It's commonly believed that serial killers cannot stop, because their compulsion is so strong that they're literally addicted to murder. In addition, they feel no remorse so they have no reason to refrain from indulging their hunger for blood - or else they're just plain psychotic.
However, there have been cases of men who have stopped themselves from killing again by going to the police to confess. Some actually express remorse, and might indicate that they'd been on drugs or were in some other state of diminished mental capacity during their crimes. They might also have come to the realization that, try as they might, they cannot stop themselves.
While it appears to be true that some people who immerse in horror imagery feel provoked to commit the same aggressive crimes they just viewed, it's also true that there is no evidence of a causal factor, and millions of people watch such films without feeling instigated to act. Some people process external images into aggressive behavior, others might gain catharsis, and still others remain altogether unaffected. A few become horror film makers or novelists. It's not easy to know just what effect a specific film might have. Whatever results, research shows that it has more to do with the viewer than the material viewed.
It stands to reason that violent imagery will affect certain people in a way that inspires them to act out. From the story that affects them, they acquire a frame and guidelines, and sometimes even interpret the film as a license to kill. Not everyone will be thus affected, but among those who are, it's safe to say there is such a thing as a "Copycat Effect" when the portrayal of violence grips a person so firmly that he or she decides follow the details of that specific template. Has the movie made him kill? No, but has it given him ideas and methods even victims? We can see that such things have occurred and are likely to continue to occur.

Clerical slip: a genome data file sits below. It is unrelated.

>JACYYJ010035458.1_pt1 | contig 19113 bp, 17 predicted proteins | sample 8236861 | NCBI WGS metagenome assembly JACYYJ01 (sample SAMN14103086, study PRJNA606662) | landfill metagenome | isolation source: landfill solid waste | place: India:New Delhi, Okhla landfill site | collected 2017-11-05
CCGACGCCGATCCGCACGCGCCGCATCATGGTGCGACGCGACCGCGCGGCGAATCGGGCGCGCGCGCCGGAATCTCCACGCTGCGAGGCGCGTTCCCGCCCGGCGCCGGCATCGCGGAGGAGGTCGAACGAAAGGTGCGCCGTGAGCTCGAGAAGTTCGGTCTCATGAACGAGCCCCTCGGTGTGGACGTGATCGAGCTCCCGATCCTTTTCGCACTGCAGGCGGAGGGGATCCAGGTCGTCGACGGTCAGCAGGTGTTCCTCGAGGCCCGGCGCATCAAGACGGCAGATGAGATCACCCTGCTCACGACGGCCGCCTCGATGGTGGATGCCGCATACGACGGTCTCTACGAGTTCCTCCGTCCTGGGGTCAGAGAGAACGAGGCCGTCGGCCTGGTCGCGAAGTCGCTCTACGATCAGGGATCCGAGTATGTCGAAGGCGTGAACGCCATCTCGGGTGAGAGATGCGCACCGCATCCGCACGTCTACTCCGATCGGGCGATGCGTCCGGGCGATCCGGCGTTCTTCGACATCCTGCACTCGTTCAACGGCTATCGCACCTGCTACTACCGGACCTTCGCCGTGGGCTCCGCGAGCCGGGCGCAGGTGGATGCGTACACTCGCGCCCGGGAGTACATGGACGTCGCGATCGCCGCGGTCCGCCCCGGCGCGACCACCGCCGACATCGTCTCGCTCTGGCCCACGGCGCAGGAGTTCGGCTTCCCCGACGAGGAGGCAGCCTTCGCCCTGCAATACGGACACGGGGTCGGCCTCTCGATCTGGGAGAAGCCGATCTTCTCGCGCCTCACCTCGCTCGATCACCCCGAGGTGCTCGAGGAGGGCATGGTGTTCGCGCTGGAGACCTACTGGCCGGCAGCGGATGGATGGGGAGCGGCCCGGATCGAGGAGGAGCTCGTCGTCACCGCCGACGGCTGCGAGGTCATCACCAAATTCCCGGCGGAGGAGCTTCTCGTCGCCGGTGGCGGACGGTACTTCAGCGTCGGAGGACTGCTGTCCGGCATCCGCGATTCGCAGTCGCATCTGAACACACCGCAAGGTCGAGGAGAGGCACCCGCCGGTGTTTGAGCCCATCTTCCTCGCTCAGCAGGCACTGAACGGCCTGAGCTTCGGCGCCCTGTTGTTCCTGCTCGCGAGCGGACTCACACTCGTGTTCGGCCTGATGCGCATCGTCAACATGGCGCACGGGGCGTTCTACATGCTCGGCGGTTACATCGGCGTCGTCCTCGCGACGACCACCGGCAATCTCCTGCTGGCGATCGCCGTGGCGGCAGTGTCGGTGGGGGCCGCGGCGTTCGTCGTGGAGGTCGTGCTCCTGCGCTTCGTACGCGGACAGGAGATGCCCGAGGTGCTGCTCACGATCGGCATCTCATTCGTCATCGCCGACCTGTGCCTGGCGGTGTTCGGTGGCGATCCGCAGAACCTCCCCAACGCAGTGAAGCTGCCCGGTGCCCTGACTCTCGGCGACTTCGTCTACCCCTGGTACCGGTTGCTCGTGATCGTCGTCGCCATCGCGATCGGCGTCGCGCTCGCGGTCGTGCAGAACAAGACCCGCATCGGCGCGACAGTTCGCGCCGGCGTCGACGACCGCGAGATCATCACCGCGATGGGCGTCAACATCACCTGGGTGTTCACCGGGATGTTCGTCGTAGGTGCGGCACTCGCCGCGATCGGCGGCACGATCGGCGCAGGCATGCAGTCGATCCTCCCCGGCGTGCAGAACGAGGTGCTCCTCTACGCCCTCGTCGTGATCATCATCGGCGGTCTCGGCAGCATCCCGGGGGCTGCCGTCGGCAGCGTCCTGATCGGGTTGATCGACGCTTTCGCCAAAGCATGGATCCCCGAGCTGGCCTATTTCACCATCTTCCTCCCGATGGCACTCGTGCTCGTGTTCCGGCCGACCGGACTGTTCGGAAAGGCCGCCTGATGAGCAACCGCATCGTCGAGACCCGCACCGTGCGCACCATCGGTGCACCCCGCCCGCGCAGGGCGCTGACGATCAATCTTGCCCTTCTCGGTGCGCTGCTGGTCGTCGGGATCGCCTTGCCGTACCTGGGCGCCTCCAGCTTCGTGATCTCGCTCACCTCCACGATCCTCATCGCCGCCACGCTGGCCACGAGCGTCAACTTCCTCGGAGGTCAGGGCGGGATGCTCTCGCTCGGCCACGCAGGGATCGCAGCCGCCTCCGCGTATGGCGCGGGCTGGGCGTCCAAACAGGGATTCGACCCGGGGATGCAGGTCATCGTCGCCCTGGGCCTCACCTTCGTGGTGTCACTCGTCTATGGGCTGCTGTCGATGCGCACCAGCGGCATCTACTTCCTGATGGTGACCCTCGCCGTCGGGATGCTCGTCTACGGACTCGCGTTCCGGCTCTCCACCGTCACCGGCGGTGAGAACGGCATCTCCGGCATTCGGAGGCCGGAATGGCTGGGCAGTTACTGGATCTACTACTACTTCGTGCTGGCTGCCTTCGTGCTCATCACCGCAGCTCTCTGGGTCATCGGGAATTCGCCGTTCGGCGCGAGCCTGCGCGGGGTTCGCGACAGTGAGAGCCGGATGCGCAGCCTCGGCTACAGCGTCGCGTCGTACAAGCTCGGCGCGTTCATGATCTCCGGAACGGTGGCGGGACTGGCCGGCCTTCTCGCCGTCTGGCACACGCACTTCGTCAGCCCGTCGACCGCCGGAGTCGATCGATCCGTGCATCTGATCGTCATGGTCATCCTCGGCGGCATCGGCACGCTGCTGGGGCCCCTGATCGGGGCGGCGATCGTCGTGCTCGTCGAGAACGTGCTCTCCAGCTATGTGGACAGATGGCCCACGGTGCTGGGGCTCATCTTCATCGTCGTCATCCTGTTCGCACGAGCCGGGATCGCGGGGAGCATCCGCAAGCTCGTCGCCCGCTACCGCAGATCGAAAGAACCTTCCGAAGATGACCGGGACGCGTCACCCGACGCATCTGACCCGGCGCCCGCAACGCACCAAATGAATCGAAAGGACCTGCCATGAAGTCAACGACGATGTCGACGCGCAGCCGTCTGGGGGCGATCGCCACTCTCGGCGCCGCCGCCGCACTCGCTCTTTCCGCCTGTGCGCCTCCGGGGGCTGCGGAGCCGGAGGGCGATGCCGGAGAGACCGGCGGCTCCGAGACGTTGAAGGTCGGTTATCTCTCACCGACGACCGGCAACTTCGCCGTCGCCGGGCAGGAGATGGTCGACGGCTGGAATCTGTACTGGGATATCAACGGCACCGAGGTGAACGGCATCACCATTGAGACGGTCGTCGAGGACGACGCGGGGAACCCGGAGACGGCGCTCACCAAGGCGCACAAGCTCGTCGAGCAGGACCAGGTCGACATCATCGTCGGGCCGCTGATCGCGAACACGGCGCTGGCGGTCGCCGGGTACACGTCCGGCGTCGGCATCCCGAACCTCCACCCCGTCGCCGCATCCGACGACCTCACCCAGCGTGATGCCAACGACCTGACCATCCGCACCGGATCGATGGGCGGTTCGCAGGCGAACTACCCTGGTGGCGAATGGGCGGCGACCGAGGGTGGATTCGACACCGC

Former FBI profiler Gregg McCrary analyzes the controversial case of JonBenét Ramsey, the toddler beauty queen who was found murdered in her family's home.
Former FBI profiler Gregg O. McCrary creates a criminal profile of the killer of Elizabeth Short, Hollywood's great unsolved murder case.
The only thing police know for sure in the case of Haleigh Cummings is that the 5-year-old has been missing since February 10, 2009, and that no one can find the precocious blond-haired, brown-eyed little girl.
Profile of the innovative forensic psychiatrist, his unique cases and his contributions to the field, particularly The Depravity Scale and The Forensic Panel.
Her young life would have been spared had judicial leniency kept habitual drug addict & sexual predator off the street and had Florida county law enforcement acted with alacrity.
The crime exacted a serious toll on families already pressured by drugs, divorce and other social pressures.
In 1977, director Roman Polanski was lionized for films dwelling on the erotic and grotesque. When a photo shoot with an adolescent girl crossed the line, though, he found himself an international fugitive.
Who are these people and what are their motives? Can they be treated effectively so that they no longer present a danger to society? Or are they like drug addicts? Are there any viable alternatives?
Successful but ethically-flawed author creates a literary furor with his fake autobiography of billionaire tycoon Howard Hughes.
Neurotic weirdo, surrounded by riches and beautiful women, is the mastermind of a $200 million insurance fraud that reached all the way to the Vatican. From his lavish cocoon, he masterminded one of the largest, most bizarre embezzlement schemes in American history, one that rocked the insurance and investment industries and spanned the globe from the unassuming town of Toledo, Ohio, to the gilded dome of the Vatican.